Volume 58, Issue 10 e2022WR033016
Research Article

Projection of Streamflow Change Using a Time-Varying Budyko Framework in the Contiguous United States

Zhiying Li

Corresponding Author

Zhiying Li

Department of Geography, The Ohio State University, Columbus, OH, USA

Department of Geography, Dartmouth College, Hanover, NH, USA

Correspondence to:

Z. Li,

[email protected]

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Steven M. Quiring

Steven M. Quiring

Department of Geography, The Ohio State University, Columbus, OH, USA

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First published: 19 October 2022
Citations: 5

Abstract

Predicting future streamflow change is essential for water resources management and understanding the impacts of projected climate and land use changes on water availability. The Budyko framework is a useful and computationally efficient tool to model streamflow at larger spatial scales. This study predicts future streamflow changes in 889 watersheds in the contiguous United States based on projected climate and land use changes from 2040 to 2069. The temporal variability of surface water balance controls, represented by the Budyko ω parameter, was modeled using multiple linear regression, random forest (RF), and gradient boosting. Results show that RF is the optimal model and can explain >85% of the variance in most watersheds. Relative cumulative moisture surplus, forest coverage, crop land and urban land are the most important variables of the time-varying ω in most watersheds. There are statistically significant increases in mean annual precipitation, potential evapotranspiration, and ω in 2040–2069, as compared to 1950–2005. This leads to a statistically significant decrease in the runoff ratio (Q/P). Streamflow is projected to decrease in the central, southwestern, and southeastern United States and increase in the northeast. These projections of water availability which are based on future climate and land use change scenarios can inform water resources management and adaptation strategies.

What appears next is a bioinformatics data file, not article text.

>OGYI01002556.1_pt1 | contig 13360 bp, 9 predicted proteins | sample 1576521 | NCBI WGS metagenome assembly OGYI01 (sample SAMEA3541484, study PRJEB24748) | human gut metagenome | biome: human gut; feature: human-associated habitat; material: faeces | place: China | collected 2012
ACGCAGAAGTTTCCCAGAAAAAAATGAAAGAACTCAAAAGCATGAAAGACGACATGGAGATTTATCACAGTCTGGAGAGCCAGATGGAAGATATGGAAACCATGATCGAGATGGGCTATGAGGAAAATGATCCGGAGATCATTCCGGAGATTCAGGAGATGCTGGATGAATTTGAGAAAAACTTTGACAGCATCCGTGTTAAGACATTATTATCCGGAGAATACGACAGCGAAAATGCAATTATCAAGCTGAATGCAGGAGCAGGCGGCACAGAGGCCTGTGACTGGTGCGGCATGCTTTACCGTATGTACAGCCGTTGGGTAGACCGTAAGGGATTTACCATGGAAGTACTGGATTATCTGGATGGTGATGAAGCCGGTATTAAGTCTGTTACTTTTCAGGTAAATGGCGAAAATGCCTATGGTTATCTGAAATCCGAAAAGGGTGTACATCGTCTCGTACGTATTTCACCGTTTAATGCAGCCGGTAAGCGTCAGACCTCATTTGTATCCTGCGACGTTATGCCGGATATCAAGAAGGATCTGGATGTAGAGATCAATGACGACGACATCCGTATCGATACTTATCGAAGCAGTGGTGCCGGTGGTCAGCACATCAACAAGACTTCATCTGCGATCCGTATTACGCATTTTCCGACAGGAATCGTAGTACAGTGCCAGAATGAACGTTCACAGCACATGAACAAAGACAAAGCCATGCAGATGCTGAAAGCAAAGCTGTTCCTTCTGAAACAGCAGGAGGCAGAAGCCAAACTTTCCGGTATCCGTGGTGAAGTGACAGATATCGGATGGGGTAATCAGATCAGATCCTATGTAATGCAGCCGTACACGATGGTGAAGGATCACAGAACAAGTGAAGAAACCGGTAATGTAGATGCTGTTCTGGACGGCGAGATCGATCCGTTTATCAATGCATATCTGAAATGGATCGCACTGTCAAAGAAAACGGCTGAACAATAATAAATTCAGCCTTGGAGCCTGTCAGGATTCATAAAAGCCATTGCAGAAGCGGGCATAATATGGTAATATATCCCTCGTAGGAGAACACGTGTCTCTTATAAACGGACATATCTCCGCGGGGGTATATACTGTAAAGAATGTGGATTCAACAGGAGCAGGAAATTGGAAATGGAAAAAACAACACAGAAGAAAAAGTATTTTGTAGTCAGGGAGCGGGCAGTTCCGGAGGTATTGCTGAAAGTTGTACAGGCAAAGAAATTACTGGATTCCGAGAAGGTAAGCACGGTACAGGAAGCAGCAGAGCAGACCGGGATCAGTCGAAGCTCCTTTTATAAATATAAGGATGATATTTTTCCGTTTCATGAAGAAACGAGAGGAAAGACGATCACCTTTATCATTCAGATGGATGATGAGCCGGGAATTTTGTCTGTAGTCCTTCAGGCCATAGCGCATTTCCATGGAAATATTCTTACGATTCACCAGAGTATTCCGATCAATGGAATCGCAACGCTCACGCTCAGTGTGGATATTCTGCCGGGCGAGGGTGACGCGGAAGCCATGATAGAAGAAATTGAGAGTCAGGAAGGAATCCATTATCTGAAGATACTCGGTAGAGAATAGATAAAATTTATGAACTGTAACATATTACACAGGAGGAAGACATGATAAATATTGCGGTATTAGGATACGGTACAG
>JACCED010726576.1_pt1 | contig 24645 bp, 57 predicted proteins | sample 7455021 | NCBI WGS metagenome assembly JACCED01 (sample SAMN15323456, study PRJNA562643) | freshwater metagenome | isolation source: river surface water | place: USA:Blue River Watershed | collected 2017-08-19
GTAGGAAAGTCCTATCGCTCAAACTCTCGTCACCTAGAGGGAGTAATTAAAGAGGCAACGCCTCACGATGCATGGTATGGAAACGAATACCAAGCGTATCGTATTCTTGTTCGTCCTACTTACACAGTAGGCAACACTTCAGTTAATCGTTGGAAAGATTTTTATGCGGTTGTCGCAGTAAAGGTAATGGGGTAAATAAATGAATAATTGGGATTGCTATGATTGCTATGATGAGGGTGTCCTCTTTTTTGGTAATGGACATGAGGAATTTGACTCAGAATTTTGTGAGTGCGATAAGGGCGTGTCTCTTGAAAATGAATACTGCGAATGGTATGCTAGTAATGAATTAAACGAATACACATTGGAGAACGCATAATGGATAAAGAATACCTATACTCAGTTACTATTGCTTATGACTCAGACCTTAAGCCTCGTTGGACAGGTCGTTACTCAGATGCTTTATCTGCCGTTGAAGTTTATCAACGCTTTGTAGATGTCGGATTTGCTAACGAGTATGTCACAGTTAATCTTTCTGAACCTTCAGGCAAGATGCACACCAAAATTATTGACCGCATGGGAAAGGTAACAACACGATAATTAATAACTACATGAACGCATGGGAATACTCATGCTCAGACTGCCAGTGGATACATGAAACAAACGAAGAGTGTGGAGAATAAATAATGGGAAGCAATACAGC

Key Points

  • Random forest outperforms other tested models in predicting the temporal variability of surface water balance controls

  • Climate seasonality and forest coverage are the most important controls of temporal variability of surface water balance in most watersheds

  • Streamflow is expected to decrease in most watersheds, especially in Southwest, Central, and Southeast United States

Data Availability Statement

The TopoWx data set is provided by the Network for Sustainable Climate Risk Management, University Park, PA, USA, from their website at https://www.scrim.psu.edu/resources/topowx/. The GAGES-II data set is available from https://water.usgs.gov/GIS/metadata/usgswrd/XML/gagesII_Sept2011.xml. The PRISM precipitation data set is available from https://prism.oregonstate.edu/. The streamflow data is available from https://waterwatch.usgs.gov/. The MACA data set is available from http://www.climatologylab.org/maca.html. The Modeled Historical LULC for the Conterminous United States data set is available from https://www.sciencebase.gov/catalog/item/59d3c73de4b05fe04cc3d1d1. The Conterminous United States Land Cover Projections data set is available from https://www.sciencebase.gov/catalog/item/5b96c2f9e4b0702d0e826f6d.